ST. LOUIS -- His arm strength compromised all season by a right shoulder impingement, Cardinals outfielder Marcell Ozuna received a cortisone injection on Wednesday and will now sit until September.The Cardinals decided to place Ozuna on the 10-day disabled list after his visit to Los Angeles-based physician Neal ElAttrache, who
ST. LOUIS -- His arm strength compromised all season by a right shoulder impingement, Cardinals outfielder Marcell Ozuna received a cortisone injection on Wednesday and will now sit until September.
The Cardinals decided to place Ozuna on the 10-day disabled list after his visit to Los Angeles-based physician Neal ElAttrache, who recommended the injection. Ozuna will resume baseball activities in about a week and hopes to be ready to return when rosters expand on Sept. 1.
"It will give him the freedom to compete the way he needs to compete," interim manager Mike Shildt said. "This is something that had been impeding him a little bit, offensively and defensively, and he was working through. It just got to a point where we can be proactive and get it behind him."
Though Ozuna hasn't felt at full strength since Spring Training, discomfort had increased in recent weeks. He described the issue as "tendinitis" when speaking to reporters earlier this month and acknowledged that he's had to be selective about when he throws at full strength. And even when he has, Ozuna isn't getting near the zip on his throws that he once did.
Four years after averaging 92.1 mph on the top 10 percent of his throws, Ozuna has seen that average drop to 77.7 mph this year. According to Statcast™ data, his arm strength ranks last among all outfielders with a minimum 75 throws this season.
"I don't think we can fully appreciate and internally appreciate what he has dealt with for some period of time now," Shildt said. "We can appreciate the fact that this guy is a warrior and he's been getting after it the whole time. He's been dealing with a lot of discomfort, playing through it and playing well through it."
The Cardinals made a series of additional roster moves on Wednesday as they activated Yairo Munoz from the DL, optioned right-hander Daniel Poncedeleon to Triple-A Memphis and added Matt Adams, who was claimed off waivers from the Nationals, to the 25-man roster.
Poncedeleon departs following a four-inning no-decision on Tuesday. With an off-day on Thursday and another on Monday, the Cardinals won't need a fifth starter until Sept. 1. Poncedeleon will be eligible to return on that date, which is also when rosters expand.
In the interim, Poncedeleon is expected to make one start with Memphis. The Cardinals can decide later whether it'll be Poncedeleon, Luke Weaver, Tyson Ross or perhaps even Michael Wacha who fills that fifth rotation spot.
Wong's Gold Glove stump speech
One night after making another spectacular defensive play in the Cardinals' 5-2 win over the Dodgers, Kolten Wong made it clear where he thinks he should rank among those receiving Gold Glove consideration.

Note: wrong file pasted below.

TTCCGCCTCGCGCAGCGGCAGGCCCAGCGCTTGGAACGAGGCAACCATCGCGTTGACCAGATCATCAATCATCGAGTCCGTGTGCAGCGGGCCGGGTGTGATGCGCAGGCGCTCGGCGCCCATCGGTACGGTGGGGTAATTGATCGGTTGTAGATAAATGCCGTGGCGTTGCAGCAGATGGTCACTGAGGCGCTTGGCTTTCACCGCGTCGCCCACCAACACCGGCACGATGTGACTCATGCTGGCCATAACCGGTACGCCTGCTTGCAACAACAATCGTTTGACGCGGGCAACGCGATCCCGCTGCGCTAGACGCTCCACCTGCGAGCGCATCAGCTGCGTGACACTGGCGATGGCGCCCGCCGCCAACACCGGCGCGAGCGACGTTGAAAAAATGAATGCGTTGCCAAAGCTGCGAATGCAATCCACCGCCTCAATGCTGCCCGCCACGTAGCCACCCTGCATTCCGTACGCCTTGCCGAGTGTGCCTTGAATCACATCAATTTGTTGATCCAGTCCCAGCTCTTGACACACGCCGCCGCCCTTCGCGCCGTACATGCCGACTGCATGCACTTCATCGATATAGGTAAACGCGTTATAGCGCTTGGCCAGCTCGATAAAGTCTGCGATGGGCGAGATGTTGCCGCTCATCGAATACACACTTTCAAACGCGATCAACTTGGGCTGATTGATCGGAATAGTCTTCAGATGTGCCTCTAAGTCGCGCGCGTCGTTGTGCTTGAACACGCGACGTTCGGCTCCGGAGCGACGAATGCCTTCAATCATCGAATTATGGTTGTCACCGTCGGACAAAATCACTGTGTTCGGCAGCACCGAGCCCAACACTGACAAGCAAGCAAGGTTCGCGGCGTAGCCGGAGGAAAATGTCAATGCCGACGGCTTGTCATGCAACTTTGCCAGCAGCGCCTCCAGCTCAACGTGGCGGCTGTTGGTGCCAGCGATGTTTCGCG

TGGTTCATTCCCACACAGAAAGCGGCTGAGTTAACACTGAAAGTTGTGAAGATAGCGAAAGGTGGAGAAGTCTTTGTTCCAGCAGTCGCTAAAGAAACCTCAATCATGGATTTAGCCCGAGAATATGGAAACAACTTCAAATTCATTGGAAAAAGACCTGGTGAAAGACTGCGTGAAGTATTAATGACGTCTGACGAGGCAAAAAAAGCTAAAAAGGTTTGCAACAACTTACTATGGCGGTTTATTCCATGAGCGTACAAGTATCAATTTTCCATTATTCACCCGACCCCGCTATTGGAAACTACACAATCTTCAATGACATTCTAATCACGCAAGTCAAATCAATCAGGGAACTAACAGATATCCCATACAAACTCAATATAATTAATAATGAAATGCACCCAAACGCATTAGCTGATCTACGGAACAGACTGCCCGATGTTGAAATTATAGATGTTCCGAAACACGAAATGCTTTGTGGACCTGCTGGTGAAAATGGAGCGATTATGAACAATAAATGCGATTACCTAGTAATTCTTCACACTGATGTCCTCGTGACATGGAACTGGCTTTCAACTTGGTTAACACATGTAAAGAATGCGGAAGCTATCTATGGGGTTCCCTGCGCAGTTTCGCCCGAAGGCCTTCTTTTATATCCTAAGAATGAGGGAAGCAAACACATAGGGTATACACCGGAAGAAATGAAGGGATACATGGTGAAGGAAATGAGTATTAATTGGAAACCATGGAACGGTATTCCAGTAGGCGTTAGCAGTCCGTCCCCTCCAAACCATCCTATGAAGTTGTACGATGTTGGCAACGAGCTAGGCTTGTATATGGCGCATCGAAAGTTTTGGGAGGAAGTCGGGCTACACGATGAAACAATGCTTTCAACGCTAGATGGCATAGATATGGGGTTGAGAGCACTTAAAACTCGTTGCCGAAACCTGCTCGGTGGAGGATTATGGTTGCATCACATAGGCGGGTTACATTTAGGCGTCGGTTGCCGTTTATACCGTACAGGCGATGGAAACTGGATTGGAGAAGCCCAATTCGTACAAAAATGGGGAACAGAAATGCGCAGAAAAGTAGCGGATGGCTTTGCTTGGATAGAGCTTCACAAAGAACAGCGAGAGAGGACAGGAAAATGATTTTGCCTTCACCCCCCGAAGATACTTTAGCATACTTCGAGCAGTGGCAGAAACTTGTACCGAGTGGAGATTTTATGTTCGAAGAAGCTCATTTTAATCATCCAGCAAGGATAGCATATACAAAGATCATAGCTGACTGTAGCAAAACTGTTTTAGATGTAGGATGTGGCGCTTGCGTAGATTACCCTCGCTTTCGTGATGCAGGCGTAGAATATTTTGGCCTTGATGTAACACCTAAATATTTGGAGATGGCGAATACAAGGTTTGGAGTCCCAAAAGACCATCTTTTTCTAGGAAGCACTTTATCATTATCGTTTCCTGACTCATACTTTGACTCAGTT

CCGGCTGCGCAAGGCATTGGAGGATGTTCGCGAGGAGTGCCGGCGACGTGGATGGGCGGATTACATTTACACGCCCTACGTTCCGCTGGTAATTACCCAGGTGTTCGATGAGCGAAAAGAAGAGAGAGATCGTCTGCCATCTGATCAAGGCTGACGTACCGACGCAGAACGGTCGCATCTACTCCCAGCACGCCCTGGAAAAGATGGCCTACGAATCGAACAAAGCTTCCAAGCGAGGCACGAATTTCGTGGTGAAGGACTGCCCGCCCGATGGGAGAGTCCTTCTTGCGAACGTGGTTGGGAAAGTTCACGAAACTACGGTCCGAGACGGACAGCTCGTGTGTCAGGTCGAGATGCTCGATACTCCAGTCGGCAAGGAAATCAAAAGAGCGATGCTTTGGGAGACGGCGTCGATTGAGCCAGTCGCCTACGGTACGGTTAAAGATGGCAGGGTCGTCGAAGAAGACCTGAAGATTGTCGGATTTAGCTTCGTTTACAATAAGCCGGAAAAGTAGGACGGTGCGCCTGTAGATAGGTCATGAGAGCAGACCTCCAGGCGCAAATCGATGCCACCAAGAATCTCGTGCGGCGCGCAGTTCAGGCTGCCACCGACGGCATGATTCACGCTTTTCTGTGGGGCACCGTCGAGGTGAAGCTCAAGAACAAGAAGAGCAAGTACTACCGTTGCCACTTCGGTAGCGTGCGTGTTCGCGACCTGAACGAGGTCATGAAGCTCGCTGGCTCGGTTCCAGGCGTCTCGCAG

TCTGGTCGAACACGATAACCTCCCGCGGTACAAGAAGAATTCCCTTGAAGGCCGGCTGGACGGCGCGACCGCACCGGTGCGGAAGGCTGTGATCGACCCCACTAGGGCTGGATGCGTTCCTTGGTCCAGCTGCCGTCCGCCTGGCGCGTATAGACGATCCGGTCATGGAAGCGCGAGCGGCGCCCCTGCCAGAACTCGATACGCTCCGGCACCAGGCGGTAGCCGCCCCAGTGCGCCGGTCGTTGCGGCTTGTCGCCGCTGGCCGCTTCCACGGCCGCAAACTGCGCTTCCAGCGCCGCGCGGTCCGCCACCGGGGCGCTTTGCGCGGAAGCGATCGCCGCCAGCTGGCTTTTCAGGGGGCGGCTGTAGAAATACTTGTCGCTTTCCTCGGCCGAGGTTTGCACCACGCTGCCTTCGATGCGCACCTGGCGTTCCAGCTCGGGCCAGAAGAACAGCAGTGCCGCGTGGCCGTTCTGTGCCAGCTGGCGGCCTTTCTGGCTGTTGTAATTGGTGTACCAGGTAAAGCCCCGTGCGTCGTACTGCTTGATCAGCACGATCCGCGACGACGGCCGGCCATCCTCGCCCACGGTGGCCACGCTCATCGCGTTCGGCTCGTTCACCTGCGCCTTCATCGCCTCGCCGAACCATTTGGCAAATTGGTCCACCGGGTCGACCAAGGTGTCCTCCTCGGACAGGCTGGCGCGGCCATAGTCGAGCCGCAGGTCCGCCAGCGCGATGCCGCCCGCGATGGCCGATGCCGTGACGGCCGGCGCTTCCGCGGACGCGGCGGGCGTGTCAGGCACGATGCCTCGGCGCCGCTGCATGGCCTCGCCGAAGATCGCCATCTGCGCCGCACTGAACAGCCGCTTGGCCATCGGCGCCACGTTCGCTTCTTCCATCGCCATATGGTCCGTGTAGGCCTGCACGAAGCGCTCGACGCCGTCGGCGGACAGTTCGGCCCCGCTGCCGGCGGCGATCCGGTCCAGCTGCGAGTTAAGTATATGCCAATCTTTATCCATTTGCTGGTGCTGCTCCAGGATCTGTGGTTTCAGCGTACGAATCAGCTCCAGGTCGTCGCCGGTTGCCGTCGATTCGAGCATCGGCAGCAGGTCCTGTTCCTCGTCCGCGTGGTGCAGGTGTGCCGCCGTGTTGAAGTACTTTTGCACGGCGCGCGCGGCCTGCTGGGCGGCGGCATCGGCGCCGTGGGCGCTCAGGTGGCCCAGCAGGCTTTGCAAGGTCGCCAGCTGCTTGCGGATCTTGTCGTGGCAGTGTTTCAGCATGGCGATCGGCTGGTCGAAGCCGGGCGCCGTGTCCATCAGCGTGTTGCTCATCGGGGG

"I think MLB should realize that if I don't win the Gold Glove there's something wrong with it," Wong said. "It needs to be somebody who deserves it instead of a publicity contest. You know how it goes. I was kind of disappointed I wasn't even a finalist last year. I'm not holding my breath to see if I'm a Gold Glove winner. In my heart, I believe that I am, and I'm going to continue to play like that."
It's an award that Wong has never won, though he's had it in his sights for some time. He's been an above-average second baseman for several years, but this year, Wong's play in the field has registered as elite. He entered Wednesday ranked second in the Majors -- among all players at all positions -- with 18 Defensive Runs Saved, per FanGraphs.
The last Cardinals second baseman to win the defensive honor was Fernando Vina in 2002.
"Obviously, I'm not having the best offensive year. I know that," he said. "But if it's called the Gold Glove, it should be about the glove, I feel like. It's not about who can swing it the best and play a little bit of defense. If you look at defensive stats, I lead every single category at second base. The decision should be easy, but at the end of the day, I'm not making the decision. I'm not going to hold my breath on the decision. I'm not going to judge how good a defensive player I am on the decision. I know I can play this position just as good or better than anybody else."
Adam Wainwright threw three more scoreless innings on Wednesday as part of his rehab assignment with Double-A Springfield. Wainwright scattered two hits, walked none, struck out three and threw 29 of his 44 pitches for strikes. In four total rehab appearances, Wainwright has thrown eight scoreless innings.
Jenifer Langosch has covered the Cardinals for MLB.com since 2012, and previously covered the Pirates from 2007-11. Follow her on Twitter and Facebook.